Tag Archives: Dragger
Yesterday morning after filming the sunrise at Good Harbor I headed over to the harbor to film the Gloucester fleet’s comings and goings. The Theresa & Allyson was bound for port and what a beauty! She is a stern trawler, a type of dragger. You can read more about her owner, Allyson Jordan, and the boats origins here: Eat Local Fish. Also, found on the website is a concise history of New England ground fishing.
While filming, I am also photographing and plan to make more posts about our Gloucester fishing boats. I am not knowledgeable about ships and boats, but am very interested to learn, and love photographing them because they are beautiful. If I make an error in description or caption, please let me know. I would really appreciate your help–thank you!
June 5, 2013
Last of city’s iconic trawlers put to rest
By James Niedzinski Staff Writer
and photos from our Paul Frontiero-
The Gloucester Fleet
The “Miss Trish II“
The Infamous One Found this courtesy the Archives At The Cape Ann Museum. It was listed in The Atlantic Fisherman, April,1941
As I’ve said at least a hundred times now, if you haven’t gone to the Cape Ann Museum whether you’re a resident or Gloucester lover who visits you are missing out on a literal TREASURE TROVE OF GLOUCESTER LOVER ARTIFACTS. You probably drive past the Cape Ann Museum a dozen times a week.
Trust me head downstairs once you get there and ask for The Infamous Fred Buck. Ask him about a piece of old Gloucester you are interested in. I bet you dollars to donuts he digs something up for you!
Ben Curcuru was our Great Grandfather and the man my father Benjamin Liborio (Libby) Ciaramitaro was named after. Pictured are Benny Curcuru(great Grandfather to a ton of cousins in Gloucester and our Great Grandmother Josephine.
Here is a dragger’s net spread out so that it can be worked on. The orange balls act as floats at the top of the net as it gets towed through the water the boyancy of the orange balls keep the opening of the net as wide as possible to catch the most fish efficiently. Along the bottom you see the rubber rollers which make up the bottom part of the net as it gets towed behind the boat.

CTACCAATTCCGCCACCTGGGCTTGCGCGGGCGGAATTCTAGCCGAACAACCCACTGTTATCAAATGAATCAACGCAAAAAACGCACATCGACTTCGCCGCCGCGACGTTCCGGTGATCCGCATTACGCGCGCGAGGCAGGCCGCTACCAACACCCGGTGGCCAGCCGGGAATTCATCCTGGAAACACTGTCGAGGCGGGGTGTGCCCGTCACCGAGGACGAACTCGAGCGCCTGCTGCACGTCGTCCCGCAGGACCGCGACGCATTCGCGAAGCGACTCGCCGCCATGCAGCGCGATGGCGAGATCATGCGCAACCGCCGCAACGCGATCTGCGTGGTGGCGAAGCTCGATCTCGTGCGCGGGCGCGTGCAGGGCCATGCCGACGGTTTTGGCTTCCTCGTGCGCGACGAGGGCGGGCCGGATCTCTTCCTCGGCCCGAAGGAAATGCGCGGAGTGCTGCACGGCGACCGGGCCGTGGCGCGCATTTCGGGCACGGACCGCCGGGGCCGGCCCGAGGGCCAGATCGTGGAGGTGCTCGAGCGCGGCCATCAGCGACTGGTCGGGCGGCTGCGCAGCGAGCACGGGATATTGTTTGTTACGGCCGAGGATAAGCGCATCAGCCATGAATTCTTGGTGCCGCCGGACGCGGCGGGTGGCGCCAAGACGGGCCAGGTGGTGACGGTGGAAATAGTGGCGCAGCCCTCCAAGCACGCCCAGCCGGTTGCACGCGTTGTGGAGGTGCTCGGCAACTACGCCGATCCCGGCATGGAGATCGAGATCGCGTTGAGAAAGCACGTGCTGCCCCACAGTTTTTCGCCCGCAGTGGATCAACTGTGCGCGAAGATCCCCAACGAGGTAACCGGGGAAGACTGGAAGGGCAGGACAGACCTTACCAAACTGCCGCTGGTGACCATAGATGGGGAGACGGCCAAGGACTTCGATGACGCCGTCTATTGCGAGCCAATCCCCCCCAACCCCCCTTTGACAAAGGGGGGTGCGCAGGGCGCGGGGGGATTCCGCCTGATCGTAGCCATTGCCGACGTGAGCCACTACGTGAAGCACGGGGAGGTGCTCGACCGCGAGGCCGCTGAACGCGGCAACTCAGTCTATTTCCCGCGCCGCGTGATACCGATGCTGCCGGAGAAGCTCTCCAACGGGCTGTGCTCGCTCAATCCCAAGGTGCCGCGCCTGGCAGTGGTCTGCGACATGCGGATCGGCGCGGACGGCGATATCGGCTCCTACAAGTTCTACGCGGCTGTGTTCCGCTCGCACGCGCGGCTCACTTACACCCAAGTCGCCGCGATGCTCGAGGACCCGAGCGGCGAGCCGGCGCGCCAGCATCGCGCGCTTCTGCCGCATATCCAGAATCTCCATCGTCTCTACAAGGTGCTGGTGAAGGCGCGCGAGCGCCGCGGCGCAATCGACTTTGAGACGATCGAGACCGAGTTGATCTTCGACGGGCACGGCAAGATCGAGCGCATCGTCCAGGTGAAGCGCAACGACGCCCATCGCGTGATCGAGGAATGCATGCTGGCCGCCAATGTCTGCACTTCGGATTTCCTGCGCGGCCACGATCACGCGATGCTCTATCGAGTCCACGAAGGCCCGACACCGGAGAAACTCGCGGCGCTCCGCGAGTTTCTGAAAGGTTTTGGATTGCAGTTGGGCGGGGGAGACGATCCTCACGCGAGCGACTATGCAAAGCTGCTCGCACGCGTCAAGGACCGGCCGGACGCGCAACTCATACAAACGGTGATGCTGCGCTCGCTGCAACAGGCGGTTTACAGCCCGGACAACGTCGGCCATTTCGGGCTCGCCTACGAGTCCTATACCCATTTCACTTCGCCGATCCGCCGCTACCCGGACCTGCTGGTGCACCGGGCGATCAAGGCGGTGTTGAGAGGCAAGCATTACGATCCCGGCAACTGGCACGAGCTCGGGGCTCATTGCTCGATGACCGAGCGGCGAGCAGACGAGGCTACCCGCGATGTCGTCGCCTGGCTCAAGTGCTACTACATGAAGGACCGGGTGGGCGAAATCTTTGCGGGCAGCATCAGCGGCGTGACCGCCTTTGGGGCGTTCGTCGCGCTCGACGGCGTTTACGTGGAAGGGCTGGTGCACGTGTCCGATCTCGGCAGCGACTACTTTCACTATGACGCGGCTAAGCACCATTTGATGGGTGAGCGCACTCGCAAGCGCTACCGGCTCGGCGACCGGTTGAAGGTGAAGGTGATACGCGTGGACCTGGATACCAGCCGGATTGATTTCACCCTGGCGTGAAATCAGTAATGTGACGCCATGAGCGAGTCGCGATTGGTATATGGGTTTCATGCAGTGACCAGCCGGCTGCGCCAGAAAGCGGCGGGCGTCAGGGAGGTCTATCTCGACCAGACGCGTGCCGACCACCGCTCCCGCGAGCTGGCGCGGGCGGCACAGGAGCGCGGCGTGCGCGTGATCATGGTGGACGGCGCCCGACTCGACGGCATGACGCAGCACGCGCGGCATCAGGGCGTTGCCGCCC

More Gloucester Fishing Vessels
Fishing Industry Innovation
Sal owns the Janaya and Joseph. He likes his fishing bumper stickers, that’s for sure. Sal’s also a pretty laid back cat. Always in a good mood when he stops by to say hi.
Here is one of the winches that haul the trawl doors in on the Dragger Pamet. This winch is manufactured by Hawboldt Industries in Chester Nova Scotia, Canada. What is interesting and makes for a great winch is the galvanized steel that holds up well to the salt water as opposed to the old metal winches which wouldn’t hold up nearly as well to the salt water conditions that these winches operate in.
Here is Joe (Stoga) Scola and Mike Leary, owner of the Dragger Pamet.
Peter Prybot had an interesting column in the Gloucester Daily Times featuring Stoga and Mike in the paper this weekend. Click this text for that article.
Look for an upcoming video featuring Stoga in which he gives us insight into the often heard but rarely understood saying on the VHF radio- “Who Killed The Bird?”
This is one door out of a set of two which separate the net when it is set off of the stern of the trawler(dragger). The chains you see are attached to the cable wire which is released from the winch. Then the net is attached to the doors to get the spread needed to maximize the area of open net and snare as much fish as possible.